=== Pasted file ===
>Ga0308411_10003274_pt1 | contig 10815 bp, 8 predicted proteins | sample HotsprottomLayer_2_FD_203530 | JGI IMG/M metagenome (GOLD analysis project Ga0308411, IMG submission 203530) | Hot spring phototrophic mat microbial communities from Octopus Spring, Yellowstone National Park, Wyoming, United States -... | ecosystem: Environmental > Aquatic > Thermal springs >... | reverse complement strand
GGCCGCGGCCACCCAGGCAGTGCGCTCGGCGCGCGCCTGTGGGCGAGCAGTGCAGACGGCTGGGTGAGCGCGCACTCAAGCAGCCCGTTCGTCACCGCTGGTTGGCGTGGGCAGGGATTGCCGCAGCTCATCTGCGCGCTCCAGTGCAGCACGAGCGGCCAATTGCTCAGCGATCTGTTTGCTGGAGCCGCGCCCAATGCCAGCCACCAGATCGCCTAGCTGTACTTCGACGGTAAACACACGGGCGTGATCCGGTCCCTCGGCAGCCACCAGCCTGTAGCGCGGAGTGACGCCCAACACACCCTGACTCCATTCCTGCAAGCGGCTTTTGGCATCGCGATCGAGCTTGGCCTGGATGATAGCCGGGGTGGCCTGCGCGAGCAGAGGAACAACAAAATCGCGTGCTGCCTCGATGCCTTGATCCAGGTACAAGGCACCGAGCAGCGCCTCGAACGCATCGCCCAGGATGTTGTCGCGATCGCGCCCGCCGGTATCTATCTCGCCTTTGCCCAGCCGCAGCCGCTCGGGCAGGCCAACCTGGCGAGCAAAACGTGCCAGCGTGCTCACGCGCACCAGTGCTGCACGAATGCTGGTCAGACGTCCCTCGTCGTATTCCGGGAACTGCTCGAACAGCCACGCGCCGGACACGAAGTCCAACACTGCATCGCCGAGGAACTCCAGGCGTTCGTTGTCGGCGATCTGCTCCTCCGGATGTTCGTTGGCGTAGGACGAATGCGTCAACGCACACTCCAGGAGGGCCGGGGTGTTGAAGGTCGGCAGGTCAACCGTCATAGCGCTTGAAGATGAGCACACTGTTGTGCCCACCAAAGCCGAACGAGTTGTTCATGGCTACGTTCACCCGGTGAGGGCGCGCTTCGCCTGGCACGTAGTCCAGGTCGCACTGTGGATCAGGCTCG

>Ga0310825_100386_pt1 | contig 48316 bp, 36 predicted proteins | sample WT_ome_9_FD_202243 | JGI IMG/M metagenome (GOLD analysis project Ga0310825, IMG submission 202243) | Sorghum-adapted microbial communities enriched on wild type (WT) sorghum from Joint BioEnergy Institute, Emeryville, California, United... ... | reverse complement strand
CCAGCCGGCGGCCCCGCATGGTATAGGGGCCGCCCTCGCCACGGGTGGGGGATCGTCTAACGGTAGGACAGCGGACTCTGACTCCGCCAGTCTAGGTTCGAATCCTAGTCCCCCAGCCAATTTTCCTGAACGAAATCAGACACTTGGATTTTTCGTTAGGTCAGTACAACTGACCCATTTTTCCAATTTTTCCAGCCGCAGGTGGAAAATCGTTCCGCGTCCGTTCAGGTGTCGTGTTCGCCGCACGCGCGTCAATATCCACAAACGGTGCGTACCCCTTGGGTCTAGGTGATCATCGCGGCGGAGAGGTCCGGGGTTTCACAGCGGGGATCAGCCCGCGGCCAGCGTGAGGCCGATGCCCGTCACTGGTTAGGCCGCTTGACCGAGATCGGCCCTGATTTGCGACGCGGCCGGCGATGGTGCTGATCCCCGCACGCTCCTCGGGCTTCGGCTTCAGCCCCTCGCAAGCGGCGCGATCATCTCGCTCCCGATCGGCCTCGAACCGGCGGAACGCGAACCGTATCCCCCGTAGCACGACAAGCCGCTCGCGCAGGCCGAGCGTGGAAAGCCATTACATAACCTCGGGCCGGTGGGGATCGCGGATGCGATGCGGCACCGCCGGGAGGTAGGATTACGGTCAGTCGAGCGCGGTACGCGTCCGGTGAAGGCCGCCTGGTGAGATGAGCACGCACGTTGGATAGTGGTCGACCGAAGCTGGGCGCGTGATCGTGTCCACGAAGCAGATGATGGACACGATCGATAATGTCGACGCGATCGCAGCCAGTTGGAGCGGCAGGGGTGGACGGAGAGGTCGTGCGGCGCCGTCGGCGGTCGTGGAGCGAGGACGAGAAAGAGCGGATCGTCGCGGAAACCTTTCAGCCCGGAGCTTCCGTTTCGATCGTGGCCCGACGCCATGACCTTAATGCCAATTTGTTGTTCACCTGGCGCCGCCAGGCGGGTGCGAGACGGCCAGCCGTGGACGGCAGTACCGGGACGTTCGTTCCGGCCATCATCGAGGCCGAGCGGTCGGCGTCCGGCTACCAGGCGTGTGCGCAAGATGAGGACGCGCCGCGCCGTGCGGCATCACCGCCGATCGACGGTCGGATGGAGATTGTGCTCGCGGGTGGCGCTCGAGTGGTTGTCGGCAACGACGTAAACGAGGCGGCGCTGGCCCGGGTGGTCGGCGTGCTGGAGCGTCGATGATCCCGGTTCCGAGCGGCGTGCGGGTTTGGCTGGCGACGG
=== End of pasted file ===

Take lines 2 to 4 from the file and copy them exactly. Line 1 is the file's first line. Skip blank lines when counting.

GGCCGCGGCCACCCAGGCAGTGCGCTCGGCGCGCGCCTGTGGGCGAGCAGTGCAGACGGCTGGGTGAGCGCGCACTCAAGCAGCCCGTTCGTCACCGCTGGTTGGCGTGGGCAGGGATTGCCGCAGCTCATCTGCGCGCTCCAGTGCAGCACGAGCGGCCAATTGCTCAGCGATCTGTTTGCTGGAGCCGCGCCCAATGCCAGCCACCAGATCGCCTAGCTGTACTTCGACGGTAAACACACGGGCGTGATCCGGTCCCTCGGCAGCCACCAGCCTGTAGCGCGGAGTGACGCCCAACACACCCTGACTCCATTCCTGCAAGCGGCTTTTGGCATCGCGATCGAGCTTGGCCTGGATGATAGCCGGGGTGGCCTGCGCGAGCAGAGGAACAACAAAATCGCGTGCTGCCTCGATGCCTTGATCCAGGTACAAGGCACCGAGCAGCGCCTCGAACGCATCGCCCAGGATGTTGTCGCGATCGCGCCCGCCGGTATCTATCTCGCCTTTGCCCAGCCGCAGCCGCTCGGGCAGGCCAACCTGGCGAGCAAAACGTGCCAGCGTGCTCACGCGCACCAGTGCTGCACGAATGCTGGTCAGACGTCCCTCGTCGTATTCCGGGAACTGCTCGAACAGCCACGCGCCGGACACGAAGTCCAACACTGCATCGCCGAGGAACTCCAGGCGTTCGTTGTCGGCGATCTGCTCCTCCGGATGTTCGTTGGCGTAGGACGAATGCGTCAACGCACACTCCAGGAGGGCCGGGGTGTTGAAGGTCGGCAGGTCAACCGTCATAGCGCTTGAAGATGAGCACACTGTTGTGCCCACCAAAGCCGAACGAGTTGTTCATGGCTACGTTCACCCGGTGAGGGCGCGCTTCGCCTGGCACGTAGTCCAGGTCGCACTGTGGATCAGGCTCG

>Ga0310825_100386_pt1 | contig 48316 bp, 36 predicted proteins | sample WT_ome_9_FD_202243 | JGI IMG/M metagenome (GOLD analysis project Ga0310825, IMG submission 202243) | Sorghum-adapted microbial communities enriched on wild type (WT) sorghum from Joint BioEnergy Institute, Emeryville, California, United... ... | reverse complement strand
CCAGCCGGCGGCCCCGCATGGTATAGGGGCCGCCCTCGCCACGGGTGGGGGATCGTCTAACGGTAGGACAGCGGACTCTGACTCCGCCAGTCTAGGTTCGAATCCTAGTCCCCCAGCCAATTTTCCTGAACGAAATCAGACACTTGGATTTTTCGTTAGGTCAGTACAACTGACCCATTTTTCCAATTTTTCCAGCCGCAGGTGGAAAATCGTTCCGCGTCCGTTCAGGTGTCGTGTTCGCCGCACGCGCGTCAATATCCACAAACGGTGCGTACCCCTTGGGTCTAGGTGATCATCGCGGCGGAGAGGTCCGGGGTTTCACAGCGGGGATCAGCCCGCGGCCAGCGTGAGGCCGATGCCCGTCACTGGTTAGGCCGCTTGACCGAGATCGGCCCTGATTTGCGACGCGGCCGGCGATGGTGCTGATCCCCGCACGCTCCTCGGGCTTCGGCTTCAGCCCCTCGCAAGCGGCGCGATCATCTCGCTCCCGATCGGCCTCGAACCGGCGGAACGCGAACCGTATCCCCCGTAGCACGACAAGCCGCTCGCGCAGGCCGAGCGTGGAAAGCCATTACATAACCTCGGGCCGGTGGGGATCGCGGATGCGATGCGGCACCGCCGGGAGGTAGGATTACGGTCAGTCGAGCGCGGTACGCGTCCGGTGAAGGCCGCCTGGTGAGATGAGCACGCACGTTGGATAGTGGTCGACCGAAGCTGGGCGCGTGATCGTGTCCACGAAGCAGATGATGGACACGATCGATAATGTCGACGCGATCGCAGCCAGTTGGAGCGGCAGGGGTGGACGGAGAGGTCGTGCGGCGCCGTCGGCGGTCGTGGAGCGAGGACGAGAAAGAGCGGATCGTCGCGGAAACCTTTCAGCCCGGAGCTTCCGTTTCGATCGTGGCCCGACGCCATGACCTTAATGCCAATTTGTTGTTCACCTGGCGCCGCCAGGCGGGTGCGAGACGGCCAGCCGTGGACGGCAGTACCGGGACGTTCGTTCCGGCCATCATCGAGGCCGAGCGGTCGGCGTCCGGCTACCAGGCGTGTGCGCAAGATGAGGACGCGCCGCGCCGTGCGGCATCACCGCCGATCGACGGTCGGATGGAGATTGTGCTCGCGGGTGGCGCTCGAGTGGTTGTCGGCAACGACGTAAACGAGGCGGCGCTGGCCCGGGTGGTCGGCGTGCTGGAGCGTCGATGATCCCGGTTCCGAGCGGCGTGCGGGTTTGGCTGGCGACGG